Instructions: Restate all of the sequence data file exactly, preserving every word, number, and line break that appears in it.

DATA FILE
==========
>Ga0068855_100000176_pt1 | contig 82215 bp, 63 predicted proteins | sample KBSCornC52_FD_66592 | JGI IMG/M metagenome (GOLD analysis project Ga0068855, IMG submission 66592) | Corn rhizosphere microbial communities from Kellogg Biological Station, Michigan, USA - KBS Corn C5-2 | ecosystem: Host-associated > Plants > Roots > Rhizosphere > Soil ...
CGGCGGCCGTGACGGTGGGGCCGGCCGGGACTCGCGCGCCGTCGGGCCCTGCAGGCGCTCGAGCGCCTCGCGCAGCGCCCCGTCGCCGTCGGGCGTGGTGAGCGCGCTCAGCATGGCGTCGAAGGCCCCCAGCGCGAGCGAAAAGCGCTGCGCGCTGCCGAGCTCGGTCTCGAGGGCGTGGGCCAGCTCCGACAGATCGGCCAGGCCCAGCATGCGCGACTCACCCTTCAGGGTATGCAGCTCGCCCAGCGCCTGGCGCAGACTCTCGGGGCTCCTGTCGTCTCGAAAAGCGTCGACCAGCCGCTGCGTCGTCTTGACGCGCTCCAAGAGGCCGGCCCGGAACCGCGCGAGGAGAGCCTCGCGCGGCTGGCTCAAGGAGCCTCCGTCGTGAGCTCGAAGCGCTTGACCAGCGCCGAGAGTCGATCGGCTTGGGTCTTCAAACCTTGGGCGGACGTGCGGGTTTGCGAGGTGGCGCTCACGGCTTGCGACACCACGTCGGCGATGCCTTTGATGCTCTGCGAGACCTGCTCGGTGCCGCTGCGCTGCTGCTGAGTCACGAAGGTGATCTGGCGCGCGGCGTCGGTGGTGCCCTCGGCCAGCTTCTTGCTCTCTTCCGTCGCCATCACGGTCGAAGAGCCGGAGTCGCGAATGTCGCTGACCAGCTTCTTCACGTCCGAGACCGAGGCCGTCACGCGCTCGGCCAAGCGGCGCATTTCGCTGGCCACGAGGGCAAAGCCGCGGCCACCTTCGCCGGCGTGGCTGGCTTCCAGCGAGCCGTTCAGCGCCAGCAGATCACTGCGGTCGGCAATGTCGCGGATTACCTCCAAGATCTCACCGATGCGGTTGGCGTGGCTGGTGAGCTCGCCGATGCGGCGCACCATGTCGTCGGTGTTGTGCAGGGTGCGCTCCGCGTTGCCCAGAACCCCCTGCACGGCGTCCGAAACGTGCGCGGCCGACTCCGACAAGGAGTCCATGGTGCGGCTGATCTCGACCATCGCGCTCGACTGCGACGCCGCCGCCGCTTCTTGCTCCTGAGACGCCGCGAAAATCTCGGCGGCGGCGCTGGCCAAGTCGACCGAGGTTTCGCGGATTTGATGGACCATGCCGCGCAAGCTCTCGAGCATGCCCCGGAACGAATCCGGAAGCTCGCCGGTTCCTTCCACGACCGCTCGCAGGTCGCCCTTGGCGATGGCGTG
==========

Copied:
>Ga0068855_100000176_pt1 | contig 82215 bp, 63 predicted proteins | sample KBSCornC52_FD_66592 | JGI IMG/M metagenome (GOLD analysis project Ga0068855, IMG submission 66592) | Corn rhizosphere microbial communities from Kellogg Biological Station, Michigan, USA - KBS Corn C5-2 | ecosystem: Host-associated > Plants > Roots > Rhizosphere > Soil ...
CGGCGGCCGTGACGGTGGGGCCGGCCGGGACTCGCGCGCCGTCGGGCCCTGCAGGCGCTCGAGCGCCTCGCGCAGCGCCCCGTCGCCGTCGGGCGTGGTGAGCGCGCTCAGCATGGCGTCGAAGGCCCCCAGCGCGAGCGAAAAGCGCTGCGCGCTGCCGAGCTCGGTCTCGAGGGCGTGGGCCAGCTCCGACAGATCGGCCAGGCCCAGCATGCGCGACTCACCCTTCAGGGTATGCAGCTCGCCCAGCGCCTGGCGCAGACTCTCGGGGCTCCTGTCGTCTCGAAAAGCGTCGACCAGCCGCTGCGTCGTCTTGACGCGCTCCAAGAGGCCGGCCCGGAACCGCGCGAGGAGAGCCTCGCGCGGCTGGCTCAAGGAGCCTCCGTCGTGAGCTCGAAGCGCTTGACCAGCGCCGAGAGTCGATCGGCTTGGGTCTTCAAACCTTGGGCGGACGTGCGGGTTTGCGAGGTGGCGCTCACGGCTTGCGACACCACGTCGGCGATGCCTTTGATGCTCTGCGAGACCTGCTCGGTGCCGCTGCGCTGCTGCTGAGTCACGAAGGTGATCTGGCGCGCGGCGTCGGTGGTGCCCTCGGCCAGCTTCTTGCTCTCTTCCGTCGCCATCACGGTCGAAGAGCCGGAGTCGCGAATGTCGCTGACCAGCTTCTTCACGTCCGAGACCGAGGCCGTCACGCGCTCGGCCAAGCGGCGCATTTCGCTGGCCACGAGGGCAAAGCCGCGGCCACCTTCGCCGGCGTGGCTGGCTTCCAGCGAGCCGTTCAGCGCCAGCAGATCACTGCGGTCGGCAATGTCGCGGATTACCTCCAAGATCTCACCGATGCGGTTGGCGTGGCTGGTGAGCTCGCCGATGCGGCGCACCATGTCGTCGGTGTTGTGCAGGGTGCGCTCCGCGTTGCCCAGAACCCCCTGCACGGCGTCCGAAACGTGCGCGGCCGACTCCGACAAGGAGTCCATGGTGCGGCTGATCTCGACCATCGCGCTCGACTGCGACGCCGCCGCCGCTTCTTGCTCCTGAGACGCCGCGAAAATCTCGGCGGCGGCGCTGGCCAAGTCGACCGAGGTTTCGCGGATTTGATGGACCATGCCGCGCAAGCTCTCGAGCATGCCCCGGAACGAATCCGGAAGCTCGCCGGTTCCTTCCACGACCGCTCGCAGGTCGCCCTTGGCGATGGCGTG